Books & Fiction

Sleuthing American Landscapes With Suzanne Lessard in ‘The Absent Hand’

Lee Polevoi

Armed with a self-proclaimed mission to “sleuth” American ground (“to understand the change in landscape form and meaning and what it could tell us about ourselves as a society now”), Lessard embarks on numerous journeys, described in the series of essays that make up The Absent Hand. Destinations range from her home village of Rensselaerville, New York, and the Civil War battlefield of Gettysburg to King of Prussia Mall in Pennsylvania and Truth or Consequences, New Mexico.

The Genius of Author Bahram Sadeqi, Iran’s Answer to Kafka

Tara Taghizadeh

“Gabriel Garcia Marquez said it was Kafka who showed him that it was possible to write in a different way. In the words of Milan Kundera, “a different way” means to put a crack in the barrier of the plausible….That is Sadeqi’s major accomplishment: to seriously analyze the world and, at the same time, to give free reign to his imagination.” And what an imagination it is. Reading Sadeqi’s stories, one gets the sense that a number of his characters inhabit worlds from which most of us are removed – or that simply do not exist.

‘Shoot for the Moon’ Charts Space Race from Sputnik to Apollo 11

Lee Polevoi

James Donovan’s Shoot for the Moon, along with a plethora of other moon-landing-related books during this anniversary year, carries readers back to that more or less distant era. In brisk, workmanlike prose, Donovan details the space race from the USSR’s electrifying launch of the Sputnik satellite and the early days of the Mercury and Gemini space programs, culminating with Apollo 11 and Neil Armstrong’s giant leap for mankind.

7 Authors Whose Works Will Enrich Your Life

Lee Polevoi

Tessa Hadley has published many books, including a remarkable recent novel, The Past. For me, her talents shine brightest in the arena of short fiction, as in her most recent collection, Bad Dreams and Other Stories. Without resorting to prose that calls attention to itself, she tells stories in precise detail and with considerable narrative economy—often to shattering effect.

Remembering the Genius of Kurt Vonnegut and ‘Slaughterhouse-Five’

Adam Gravano

As a young man, few books exerted anything like the formative power held by Kurt Vonnegut's Slaughterhouse-Five. Despite the grim acceptance of a world with conflict and war, Vonnegut still fell into writing an anti-war book, perhaps an anti-war book highly ranked among the best. This year marks the 50th anniversary of its publication, and, accordingly, Modern Library has released a new edition with a foreword by Kevin Powers. And, as the foreword shows in splendid detail, the lessons of Slaughterhouse-Five are just as relevant today as they were in 1969. 

The Future Is Here in John Lanchester's Dystopian 'The Wall'

Lee Polevoi

A decade or two into the future, after a tumultuous global climate event called the Change, an island nation (much like England) has built a Wall to protect itself against marauding outsiders, known as the Others. Those charged with protecting the borders, known as the Defenders, must maintain a 24/7 vigilance against attack and penetration. In many ways, it’s a world not all that different from what we know today, except that—as one example—rising waters around the planet have made beaches extinct.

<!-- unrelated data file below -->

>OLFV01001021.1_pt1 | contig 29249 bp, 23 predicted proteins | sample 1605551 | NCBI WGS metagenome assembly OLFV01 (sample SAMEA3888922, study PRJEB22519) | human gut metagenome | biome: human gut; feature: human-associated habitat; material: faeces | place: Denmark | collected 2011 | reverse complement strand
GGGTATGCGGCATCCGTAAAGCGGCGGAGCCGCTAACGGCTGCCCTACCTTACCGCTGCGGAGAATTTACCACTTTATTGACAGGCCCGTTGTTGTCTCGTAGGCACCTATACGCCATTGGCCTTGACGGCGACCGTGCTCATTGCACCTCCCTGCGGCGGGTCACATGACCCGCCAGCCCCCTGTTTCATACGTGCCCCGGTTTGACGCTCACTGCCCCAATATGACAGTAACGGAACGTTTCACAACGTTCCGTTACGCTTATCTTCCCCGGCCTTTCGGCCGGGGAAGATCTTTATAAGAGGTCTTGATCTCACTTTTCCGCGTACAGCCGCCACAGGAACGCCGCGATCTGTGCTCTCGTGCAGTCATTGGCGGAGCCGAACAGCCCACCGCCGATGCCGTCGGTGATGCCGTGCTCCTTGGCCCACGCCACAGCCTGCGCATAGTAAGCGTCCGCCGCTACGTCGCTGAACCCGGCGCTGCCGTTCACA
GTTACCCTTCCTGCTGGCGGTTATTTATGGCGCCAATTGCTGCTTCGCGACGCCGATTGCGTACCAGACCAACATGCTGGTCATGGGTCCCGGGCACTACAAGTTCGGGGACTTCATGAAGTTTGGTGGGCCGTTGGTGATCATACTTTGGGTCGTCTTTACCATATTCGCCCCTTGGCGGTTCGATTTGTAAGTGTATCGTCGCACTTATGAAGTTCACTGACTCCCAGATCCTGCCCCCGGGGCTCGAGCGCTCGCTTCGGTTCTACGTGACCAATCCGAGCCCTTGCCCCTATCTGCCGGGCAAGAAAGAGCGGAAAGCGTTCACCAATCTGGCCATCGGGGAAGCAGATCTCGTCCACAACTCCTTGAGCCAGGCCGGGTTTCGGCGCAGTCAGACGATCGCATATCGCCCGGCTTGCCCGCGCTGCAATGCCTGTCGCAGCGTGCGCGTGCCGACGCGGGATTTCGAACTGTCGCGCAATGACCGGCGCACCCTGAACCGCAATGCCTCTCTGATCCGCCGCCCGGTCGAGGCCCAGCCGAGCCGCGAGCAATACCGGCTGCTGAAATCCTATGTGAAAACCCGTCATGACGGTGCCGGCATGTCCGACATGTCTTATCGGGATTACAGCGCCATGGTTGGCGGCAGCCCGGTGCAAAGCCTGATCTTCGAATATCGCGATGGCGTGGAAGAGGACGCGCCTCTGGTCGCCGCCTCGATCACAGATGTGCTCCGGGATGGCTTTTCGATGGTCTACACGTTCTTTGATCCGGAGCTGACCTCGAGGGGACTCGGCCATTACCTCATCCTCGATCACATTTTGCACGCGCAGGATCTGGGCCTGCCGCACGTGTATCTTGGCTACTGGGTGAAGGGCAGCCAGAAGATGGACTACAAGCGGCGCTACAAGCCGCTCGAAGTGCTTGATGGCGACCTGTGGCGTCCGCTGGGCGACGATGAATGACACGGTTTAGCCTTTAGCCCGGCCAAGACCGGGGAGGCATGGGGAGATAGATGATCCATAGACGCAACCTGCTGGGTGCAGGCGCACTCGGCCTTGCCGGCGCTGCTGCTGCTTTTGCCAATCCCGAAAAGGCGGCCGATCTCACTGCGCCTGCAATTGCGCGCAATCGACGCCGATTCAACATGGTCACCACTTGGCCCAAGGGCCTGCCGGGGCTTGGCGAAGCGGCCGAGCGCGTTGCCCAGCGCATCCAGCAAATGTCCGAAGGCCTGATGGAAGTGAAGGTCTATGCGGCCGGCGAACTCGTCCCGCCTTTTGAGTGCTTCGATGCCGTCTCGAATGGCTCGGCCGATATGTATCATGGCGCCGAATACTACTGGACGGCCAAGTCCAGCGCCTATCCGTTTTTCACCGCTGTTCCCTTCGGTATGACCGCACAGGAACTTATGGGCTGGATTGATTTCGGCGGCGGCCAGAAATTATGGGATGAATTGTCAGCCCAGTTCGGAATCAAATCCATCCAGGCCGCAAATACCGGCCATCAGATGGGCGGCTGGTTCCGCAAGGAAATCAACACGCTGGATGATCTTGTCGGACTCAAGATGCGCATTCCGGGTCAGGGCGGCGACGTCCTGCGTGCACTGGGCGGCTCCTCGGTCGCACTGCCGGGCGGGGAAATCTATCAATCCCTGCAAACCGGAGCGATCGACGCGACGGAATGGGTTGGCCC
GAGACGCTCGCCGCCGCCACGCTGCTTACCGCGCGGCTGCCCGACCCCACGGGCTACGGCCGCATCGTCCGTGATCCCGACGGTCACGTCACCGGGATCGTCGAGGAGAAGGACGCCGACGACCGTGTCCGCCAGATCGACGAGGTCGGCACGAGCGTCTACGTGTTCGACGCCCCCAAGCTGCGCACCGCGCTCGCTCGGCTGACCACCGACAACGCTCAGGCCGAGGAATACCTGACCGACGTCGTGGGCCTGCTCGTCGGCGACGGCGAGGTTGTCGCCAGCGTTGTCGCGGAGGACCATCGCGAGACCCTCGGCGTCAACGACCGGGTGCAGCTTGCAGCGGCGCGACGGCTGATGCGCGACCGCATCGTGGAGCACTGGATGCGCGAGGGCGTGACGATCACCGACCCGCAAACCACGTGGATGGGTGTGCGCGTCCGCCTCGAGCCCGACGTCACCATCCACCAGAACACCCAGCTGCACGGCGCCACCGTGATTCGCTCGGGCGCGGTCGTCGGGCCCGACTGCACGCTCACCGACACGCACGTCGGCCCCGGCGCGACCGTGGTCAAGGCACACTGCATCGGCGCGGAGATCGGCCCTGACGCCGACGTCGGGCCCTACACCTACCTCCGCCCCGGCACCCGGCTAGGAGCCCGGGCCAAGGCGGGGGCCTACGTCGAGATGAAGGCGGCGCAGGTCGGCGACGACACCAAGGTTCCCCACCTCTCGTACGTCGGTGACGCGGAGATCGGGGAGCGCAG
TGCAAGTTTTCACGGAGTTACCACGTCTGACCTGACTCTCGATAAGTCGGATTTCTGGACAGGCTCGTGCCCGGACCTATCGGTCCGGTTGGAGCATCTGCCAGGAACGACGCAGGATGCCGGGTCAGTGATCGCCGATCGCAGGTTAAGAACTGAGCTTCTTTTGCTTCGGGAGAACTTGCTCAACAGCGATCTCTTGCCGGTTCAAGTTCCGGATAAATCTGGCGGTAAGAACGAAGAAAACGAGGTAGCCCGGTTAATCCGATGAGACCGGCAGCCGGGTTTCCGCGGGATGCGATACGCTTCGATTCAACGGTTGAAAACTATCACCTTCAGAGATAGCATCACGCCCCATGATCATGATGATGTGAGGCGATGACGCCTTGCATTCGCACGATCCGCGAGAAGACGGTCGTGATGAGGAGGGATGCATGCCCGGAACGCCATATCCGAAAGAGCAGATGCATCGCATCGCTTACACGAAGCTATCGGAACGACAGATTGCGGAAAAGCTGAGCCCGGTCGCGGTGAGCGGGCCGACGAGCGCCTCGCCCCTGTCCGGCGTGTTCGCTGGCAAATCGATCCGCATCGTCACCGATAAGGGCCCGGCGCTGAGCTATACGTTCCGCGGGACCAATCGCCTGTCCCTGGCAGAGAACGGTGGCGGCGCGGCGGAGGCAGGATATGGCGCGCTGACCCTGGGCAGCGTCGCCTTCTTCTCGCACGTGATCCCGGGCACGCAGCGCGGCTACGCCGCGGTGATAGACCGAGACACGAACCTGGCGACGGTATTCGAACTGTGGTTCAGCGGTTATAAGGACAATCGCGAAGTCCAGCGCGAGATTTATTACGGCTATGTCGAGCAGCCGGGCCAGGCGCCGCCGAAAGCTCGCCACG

Haymarket Books Caters to the Literary Tastes of Radicals

Rebecca Stoner

"The holy grail of radical publishing," says Fain, now the press's managing editor, is a book that sparks "conversations . . . in existing movements." Many of Haymarket's books—especially those with a connection to Chicago—focus on the achievements of social justice struggles and on offering a counternarrative to dominant accounts of contentious political issues. 

A Harrowing Tale of the Incarceration System in Shane Bauer’s ‘American Prison’

Lee Polevoi

American Prison aims to be several different things, including a first-person undercover account of what it feels like to guard a general population in a for-profit prison. It’s also  an in-depth history of American convict labor and the rise of private prisons since Colonial times—and how outsourced incarceration has grown over time into a huge business. Bauer’s risky enterprise into life as a corrections officer was partly informed by his experiences as a prisoner in Iran for more than two years. 

The Republic Torn Asunder in Ben Fountain’s ‘Beautiful Country Burn Again’

Lee Polevoi

In Beautiful Country Burn Again, Fountain revisits the tumultuous 2016 presidential campaign. Interspersed with his vivid, on-the-scene reportage are sections he calls “Book of Days,” a more or less objective compilation of world events taking place in the months leading up to Election Day. (It makes for grim reading.) He also theorizes at length about something he calls The Third Reinvention, addressing—with the hopes of reforming or eliminating—wealth inequality, white supremacy, and damage already inflicted on the democratic system.

The Best Books of 2018

Lee Polevoi

Too bad more biographies aren’t like this one, a kaleidoscopic and irreverent look at the life of a now-deceased member of the 20th century British family, a princess determined to go her own way. Craig Brown dispenses with traditional linear narrative (birth, youth, middle age, old age, and death), preferring to draw us in with a series of impressions, anecdotes and speculations about Her Royal Highness (99 in all) that grow out of documented fact and salacious rumors.

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